The former Southampton manager was still building his reputation in the game when Bobby Stokes famously stunned the Wembley favourites with the late winner for the second division side.
However, by 1981 McMenemy had got Saints promoted, signed European Footballer of the Year Kevin Keegan and was building a team that would challenge the mighty Liverpool for league supremacy.
So if new wet-behind-the-ears Manchester United chairman Martin Edwards had not bungled his attempt to land the club’s No1 target following the departure of Dave Sexton, McMenemy could have been the one launching a new era at Old Trafford and nobody south of the border would have heard of Alex Ferguson.
McMenemy is back in the spotlight as the two teams prepare to go head-to-head for silverware at Wembley in the League Cup final on Sundat and that last suggestion clearly tickles him. He rewards it with a gratifyingly hearty ex-Coldstream Guard bellow of a laugh.
“Looking back, not going to United was the biggest regret of my career,” he said. “You couldn’t get a bigger club or a better challenge.
Lawrie McMenemy led Southampton to a shock FA Cup win over Man United in 1976
Southampton haven't won a major trophy since their FA Cup triumph
“The way it was handled by Manchester United was to blame. Young Martin Edwards was in charge of the appointment but I found out in the strangest way.
“I was on a tour in Kuala Lumpur and we had been delayed at the airport by the carousels. A disabled man limped up to me and said, ‘Mr McMenemy?’ I nodded. ‘You manager of Manchester United!’ he added excitedly. ‘No, Southampton,’ I corrected. ‘See over there with the curly hair? Kevin Keegan. Go and get his autograph!’ To be honest, I just wanted to get rid of him.
“Then later in the hotel a reporter I knew rang saying the story that United wanted me had broken back home. The Southampton board were next ones on, pointing out I was under contract and sending me away on holiday to give me time to think about things.
“Ron Atkinson went there instead and was given a big bag of money and spent it. I would have probably done the same. Who knows what would have happened, but I do know if the approach had been made while I was in England I could have handled it better.”
So the south coast club continued to feel the benefit and McMenemy took them to second place in the table and left a legacy that continued to prop up the club long after he left.
Paul Scholes and Michael Owen predict Man Utd's team for EFL Cup final
Wed, February 22, 2017
Paul Scholes and Michael Owen have predicted Manchester United's starting XI for the EFL Cup final against Southampton on Sunday
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Paul Scholes and Michael Owen have predicted Man Utd's EFL Cup final team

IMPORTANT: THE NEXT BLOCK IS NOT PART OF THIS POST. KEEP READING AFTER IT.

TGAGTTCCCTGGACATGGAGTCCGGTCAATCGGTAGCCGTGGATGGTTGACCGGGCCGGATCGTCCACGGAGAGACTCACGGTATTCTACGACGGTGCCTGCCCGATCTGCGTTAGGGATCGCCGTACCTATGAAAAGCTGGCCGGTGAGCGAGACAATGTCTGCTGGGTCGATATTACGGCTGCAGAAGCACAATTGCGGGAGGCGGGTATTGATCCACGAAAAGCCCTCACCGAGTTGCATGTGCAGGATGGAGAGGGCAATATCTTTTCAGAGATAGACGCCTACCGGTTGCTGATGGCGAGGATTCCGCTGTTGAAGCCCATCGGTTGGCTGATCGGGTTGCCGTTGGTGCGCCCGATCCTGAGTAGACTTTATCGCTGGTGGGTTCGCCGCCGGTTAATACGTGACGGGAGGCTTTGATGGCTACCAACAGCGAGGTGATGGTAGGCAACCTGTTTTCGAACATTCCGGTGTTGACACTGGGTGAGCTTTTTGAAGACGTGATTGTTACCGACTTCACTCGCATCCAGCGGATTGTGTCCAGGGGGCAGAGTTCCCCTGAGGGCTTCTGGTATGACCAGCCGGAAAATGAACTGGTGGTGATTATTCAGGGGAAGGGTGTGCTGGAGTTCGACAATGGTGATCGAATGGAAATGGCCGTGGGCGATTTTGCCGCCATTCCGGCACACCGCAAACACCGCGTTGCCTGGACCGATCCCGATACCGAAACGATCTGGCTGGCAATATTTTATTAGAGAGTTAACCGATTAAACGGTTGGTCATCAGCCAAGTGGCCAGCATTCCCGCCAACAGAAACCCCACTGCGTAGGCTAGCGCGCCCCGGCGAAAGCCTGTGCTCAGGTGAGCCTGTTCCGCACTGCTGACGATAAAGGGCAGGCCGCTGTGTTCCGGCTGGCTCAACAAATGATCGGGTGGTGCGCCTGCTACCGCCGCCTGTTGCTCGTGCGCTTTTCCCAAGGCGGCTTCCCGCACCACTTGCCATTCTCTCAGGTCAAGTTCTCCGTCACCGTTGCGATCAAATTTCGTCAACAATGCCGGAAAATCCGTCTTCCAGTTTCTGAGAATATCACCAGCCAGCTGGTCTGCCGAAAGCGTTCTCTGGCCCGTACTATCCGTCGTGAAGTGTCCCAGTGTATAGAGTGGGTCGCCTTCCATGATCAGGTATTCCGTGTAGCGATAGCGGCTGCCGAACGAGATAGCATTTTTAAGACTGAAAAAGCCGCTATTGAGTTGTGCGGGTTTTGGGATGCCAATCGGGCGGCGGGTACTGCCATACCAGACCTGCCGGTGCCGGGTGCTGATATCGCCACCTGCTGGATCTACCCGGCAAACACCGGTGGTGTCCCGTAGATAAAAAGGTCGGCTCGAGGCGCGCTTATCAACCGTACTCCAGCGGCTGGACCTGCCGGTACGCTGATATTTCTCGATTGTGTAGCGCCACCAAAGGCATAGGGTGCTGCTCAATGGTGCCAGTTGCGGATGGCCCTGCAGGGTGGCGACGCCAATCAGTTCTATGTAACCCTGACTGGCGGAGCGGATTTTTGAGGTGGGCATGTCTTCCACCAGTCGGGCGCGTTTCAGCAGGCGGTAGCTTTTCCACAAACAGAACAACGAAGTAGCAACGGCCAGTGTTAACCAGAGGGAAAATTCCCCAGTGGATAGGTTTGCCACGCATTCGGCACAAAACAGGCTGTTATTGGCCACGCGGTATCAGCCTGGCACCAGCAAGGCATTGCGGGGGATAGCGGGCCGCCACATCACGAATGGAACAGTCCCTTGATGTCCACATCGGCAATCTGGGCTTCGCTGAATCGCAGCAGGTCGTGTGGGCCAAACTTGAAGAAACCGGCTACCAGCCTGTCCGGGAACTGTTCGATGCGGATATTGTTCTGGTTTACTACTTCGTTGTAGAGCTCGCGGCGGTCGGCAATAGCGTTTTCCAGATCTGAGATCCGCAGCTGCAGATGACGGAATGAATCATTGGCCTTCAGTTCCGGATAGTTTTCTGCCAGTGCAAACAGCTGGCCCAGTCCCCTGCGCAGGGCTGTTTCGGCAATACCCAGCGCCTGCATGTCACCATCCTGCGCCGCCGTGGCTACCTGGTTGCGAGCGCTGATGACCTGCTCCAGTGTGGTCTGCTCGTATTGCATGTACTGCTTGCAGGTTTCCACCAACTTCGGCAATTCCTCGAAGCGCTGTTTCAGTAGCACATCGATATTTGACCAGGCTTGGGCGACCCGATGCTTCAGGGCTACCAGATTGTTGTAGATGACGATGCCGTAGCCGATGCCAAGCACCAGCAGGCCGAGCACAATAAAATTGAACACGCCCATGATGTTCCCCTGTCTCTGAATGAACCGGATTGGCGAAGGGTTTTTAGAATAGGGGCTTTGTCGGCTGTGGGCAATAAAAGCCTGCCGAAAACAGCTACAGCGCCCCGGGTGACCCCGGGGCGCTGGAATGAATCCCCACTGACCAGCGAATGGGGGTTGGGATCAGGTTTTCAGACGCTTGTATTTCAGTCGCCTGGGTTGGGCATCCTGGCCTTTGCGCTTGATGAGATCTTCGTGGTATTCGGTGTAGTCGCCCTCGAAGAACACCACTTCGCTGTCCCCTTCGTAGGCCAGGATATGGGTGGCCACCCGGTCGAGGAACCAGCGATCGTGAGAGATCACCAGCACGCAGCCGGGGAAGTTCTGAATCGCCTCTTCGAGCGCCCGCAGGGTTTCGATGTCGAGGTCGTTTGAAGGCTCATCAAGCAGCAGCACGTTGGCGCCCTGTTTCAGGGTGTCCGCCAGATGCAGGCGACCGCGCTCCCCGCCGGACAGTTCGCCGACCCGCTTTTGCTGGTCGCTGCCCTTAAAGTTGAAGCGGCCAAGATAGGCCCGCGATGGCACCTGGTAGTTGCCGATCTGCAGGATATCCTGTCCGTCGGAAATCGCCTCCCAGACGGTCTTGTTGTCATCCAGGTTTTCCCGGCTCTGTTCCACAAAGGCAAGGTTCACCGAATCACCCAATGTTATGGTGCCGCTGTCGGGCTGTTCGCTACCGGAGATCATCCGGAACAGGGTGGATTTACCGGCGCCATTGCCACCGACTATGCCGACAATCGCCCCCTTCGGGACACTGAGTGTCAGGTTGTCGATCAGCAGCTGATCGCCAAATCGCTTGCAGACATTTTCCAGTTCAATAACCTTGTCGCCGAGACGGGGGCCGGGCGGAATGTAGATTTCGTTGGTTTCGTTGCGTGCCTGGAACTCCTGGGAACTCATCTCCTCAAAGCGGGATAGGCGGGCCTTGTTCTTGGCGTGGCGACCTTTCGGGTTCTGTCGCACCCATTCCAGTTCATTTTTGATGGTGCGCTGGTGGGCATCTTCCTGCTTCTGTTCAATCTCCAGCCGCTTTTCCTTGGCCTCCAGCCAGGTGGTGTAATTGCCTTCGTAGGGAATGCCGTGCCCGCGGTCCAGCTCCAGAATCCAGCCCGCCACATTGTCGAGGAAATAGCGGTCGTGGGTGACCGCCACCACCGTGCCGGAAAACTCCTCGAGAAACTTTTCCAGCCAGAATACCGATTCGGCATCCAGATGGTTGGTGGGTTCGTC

“I even introduced three-at-the-back to England in the early 1980s,” McMenemy recalled with another deep roll of laughter. “Look at the headlines something like that is still making when Conte does it 35 years later!”
Admittedly, McMenemy had tested the patience of his board by suffering relegation from the top flight soon after his appointment in 1974.
“When we won the cup two years later, I looked up at my ‘olde worlde’ board of directors enjoying their day out sat next to the Queen and thought, ‘That’s for you – thanks very much for standing by me’.
“The cup win meant I was able to start up all those football centres for youngsters around the country. The board said we already had the best players in Hampshire but I knew we needed to think bigger.
“We set up networks in Newcastle, London and Bristol which provided us with Alan Shearer, Jason Dodd, Steve Williams and Austin Hayes, who both played in the 1979 League Cup final, and eventually Gareth Bale.
Ron Atkinson was given the United job over Lawrie McMenemy
“They all came out of those centres which I was allowed to set up. Even today Southampton are still famous for bringing through youngsters – I like to think it all started then.”
When McMenemy did eventually leave in 1985 it was for an inauspicious stint at Sunderland.
“As Jimmy Tarbuck said at the time, what have Lawrie McMenemy and the Titanic got in common? They both should never have left Southampton.” The gentle giant laughs again.
That self-deprecation and warmth has since been channelled into his role as president of the British Special Olympics team. The focus is already on the next Games in Sheffield in August. Last year McMenemy also brought out his autobiography, ‘A Lifetime’s Obsession’.
He lists his greatest achievement as that runners-up spot but says that when dads come up and ask him to sign the autograph books of their sons, he is always introduced as “the man who won the Cup”.
Trophy-wise for Southampton, there has still only ever been the one. Claude Puel has a hard act to follow.